Mineral dust is an important component of the Earth’s climate system. Dust-climate feedbacks result from direct radiative effects of dust and from indirect effects including cloud formation and (micro-)nutrient supply to remote marine and terrestrial ecosystems. In particular, the increase in airborne iron (Fe) supply promotes primary and export production in surface waters of the Fe-deficient Southern Ocean. As this mechanism can lead to a significant drawdown of atmospheric CO2, the Southern Hemisphere dust cycle has attracted increasing attention over the last decades.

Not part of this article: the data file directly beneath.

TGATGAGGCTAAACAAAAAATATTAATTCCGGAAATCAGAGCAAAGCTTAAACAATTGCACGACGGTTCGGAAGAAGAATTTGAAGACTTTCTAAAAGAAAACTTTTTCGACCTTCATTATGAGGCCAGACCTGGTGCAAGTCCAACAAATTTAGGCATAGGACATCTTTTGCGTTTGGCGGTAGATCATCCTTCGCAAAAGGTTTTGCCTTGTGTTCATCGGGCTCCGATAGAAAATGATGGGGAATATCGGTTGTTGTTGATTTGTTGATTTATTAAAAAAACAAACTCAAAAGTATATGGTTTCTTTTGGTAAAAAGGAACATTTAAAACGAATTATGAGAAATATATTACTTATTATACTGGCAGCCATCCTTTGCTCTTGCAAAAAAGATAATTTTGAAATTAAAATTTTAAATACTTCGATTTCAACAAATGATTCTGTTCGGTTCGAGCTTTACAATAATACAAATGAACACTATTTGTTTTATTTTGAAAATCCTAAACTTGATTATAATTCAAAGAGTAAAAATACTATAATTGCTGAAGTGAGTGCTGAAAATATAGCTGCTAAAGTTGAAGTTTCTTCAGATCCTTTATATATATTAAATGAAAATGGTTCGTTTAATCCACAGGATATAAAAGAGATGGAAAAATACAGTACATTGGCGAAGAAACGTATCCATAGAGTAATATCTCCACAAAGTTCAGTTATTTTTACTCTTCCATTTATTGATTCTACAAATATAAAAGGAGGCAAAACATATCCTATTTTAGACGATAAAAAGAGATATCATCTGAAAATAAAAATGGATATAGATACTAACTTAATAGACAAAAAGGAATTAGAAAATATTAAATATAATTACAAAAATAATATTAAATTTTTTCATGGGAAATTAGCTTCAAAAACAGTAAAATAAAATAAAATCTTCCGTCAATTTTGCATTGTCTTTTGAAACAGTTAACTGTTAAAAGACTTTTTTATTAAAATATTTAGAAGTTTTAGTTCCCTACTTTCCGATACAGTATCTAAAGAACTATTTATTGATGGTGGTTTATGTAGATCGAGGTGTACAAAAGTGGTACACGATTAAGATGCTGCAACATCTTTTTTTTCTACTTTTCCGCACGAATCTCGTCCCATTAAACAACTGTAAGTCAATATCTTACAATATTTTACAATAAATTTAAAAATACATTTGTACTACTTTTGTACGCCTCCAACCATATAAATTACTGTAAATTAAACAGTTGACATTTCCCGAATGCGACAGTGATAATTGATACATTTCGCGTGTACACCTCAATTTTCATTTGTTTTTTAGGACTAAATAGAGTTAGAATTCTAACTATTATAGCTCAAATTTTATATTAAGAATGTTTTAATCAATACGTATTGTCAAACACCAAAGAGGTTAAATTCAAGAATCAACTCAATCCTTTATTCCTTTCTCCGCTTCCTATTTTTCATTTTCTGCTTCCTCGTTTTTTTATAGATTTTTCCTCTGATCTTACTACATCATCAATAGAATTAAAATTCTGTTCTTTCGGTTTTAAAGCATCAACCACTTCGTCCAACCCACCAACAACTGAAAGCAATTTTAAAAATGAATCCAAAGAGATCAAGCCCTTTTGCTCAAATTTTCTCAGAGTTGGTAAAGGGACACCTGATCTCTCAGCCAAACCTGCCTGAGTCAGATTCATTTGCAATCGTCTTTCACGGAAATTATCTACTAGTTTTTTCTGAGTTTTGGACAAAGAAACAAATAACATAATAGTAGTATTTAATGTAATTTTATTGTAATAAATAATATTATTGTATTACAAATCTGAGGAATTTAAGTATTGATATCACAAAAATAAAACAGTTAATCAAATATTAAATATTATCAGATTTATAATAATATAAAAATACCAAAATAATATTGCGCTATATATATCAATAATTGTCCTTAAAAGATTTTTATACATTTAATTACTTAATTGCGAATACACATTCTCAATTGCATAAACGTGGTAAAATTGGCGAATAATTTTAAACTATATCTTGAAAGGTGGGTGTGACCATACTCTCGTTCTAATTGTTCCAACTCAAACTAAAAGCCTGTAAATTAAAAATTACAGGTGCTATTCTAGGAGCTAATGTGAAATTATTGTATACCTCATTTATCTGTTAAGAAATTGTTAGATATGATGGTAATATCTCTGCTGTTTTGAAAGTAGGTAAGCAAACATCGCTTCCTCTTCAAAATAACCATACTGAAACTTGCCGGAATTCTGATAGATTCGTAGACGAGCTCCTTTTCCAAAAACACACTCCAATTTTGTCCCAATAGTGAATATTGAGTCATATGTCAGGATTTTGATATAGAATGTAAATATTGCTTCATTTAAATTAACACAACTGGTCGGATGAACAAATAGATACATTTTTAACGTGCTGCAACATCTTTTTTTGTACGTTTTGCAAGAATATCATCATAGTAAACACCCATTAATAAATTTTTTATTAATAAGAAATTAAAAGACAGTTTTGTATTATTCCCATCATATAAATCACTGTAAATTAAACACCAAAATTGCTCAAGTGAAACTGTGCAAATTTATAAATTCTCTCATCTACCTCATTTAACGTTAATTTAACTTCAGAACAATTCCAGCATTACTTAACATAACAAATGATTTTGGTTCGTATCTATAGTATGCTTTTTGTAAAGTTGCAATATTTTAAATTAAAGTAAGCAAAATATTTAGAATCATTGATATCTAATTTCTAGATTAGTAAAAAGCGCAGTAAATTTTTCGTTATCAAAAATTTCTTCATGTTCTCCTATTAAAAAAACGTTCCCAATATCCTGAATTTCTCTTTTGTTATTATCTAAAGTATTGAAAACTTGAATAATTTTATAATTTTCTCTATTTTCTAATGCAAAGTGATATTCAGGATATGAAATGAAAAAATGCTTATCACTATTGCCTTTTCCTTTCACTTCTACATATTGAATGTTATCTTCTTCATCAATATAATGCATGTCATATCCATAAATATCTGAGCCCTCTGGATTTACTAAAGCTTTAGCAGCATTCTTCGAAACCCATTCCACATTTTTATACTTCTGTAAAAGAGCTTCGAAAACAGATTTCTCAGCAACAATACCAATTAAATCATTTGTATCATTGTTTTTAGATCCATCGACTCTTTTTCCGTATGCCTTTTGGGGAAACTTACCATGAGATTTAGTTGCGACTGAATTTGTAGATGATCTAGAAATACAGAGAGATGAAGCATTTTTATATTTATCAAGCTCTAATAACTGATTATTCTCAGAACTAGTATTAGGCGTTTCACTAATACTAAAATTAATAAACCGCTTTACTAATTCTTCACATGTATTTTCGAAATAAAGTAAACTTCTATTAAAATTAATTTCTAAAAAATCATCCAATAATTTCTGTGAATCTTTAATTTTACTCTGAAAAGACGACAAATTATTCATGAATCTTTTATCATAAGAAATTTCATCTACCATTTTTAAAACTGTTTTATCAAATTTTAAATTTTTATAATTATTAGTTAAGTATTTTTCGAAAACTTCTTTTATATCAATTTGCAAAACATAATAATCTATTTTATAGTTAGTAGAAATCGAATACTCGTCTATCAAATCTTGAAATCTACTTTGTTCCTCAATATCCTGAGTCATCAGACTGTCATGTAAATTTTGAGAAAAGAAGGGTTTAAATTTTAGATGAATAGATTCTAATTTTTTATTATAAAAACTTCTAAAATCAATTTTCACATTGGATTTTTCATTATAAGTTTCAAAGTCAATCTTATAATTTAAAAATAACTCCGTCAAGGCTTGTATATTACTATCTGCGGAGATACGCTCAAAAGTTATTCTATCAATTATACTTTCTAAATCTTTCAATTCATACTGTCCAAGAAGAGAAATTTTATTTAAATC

This talk will provide an overview of the role of dust in the climate system with a focus on the Southern Hemisphere and how recent findings from South Pacific marine sediments challenge the existing picture of dust (-Fe) transport across the Southern Ocean.
Fig. Global distribution of aerosols including mineral dust (red), sea salt (blue), organic/black carbon (green), and sulfates (white). Dust is transported from the main Southern Hemisphere source regions across the Southern Ocean by the westerly winds (modified after: William Putman, NASA/Goddard Space Flight Center).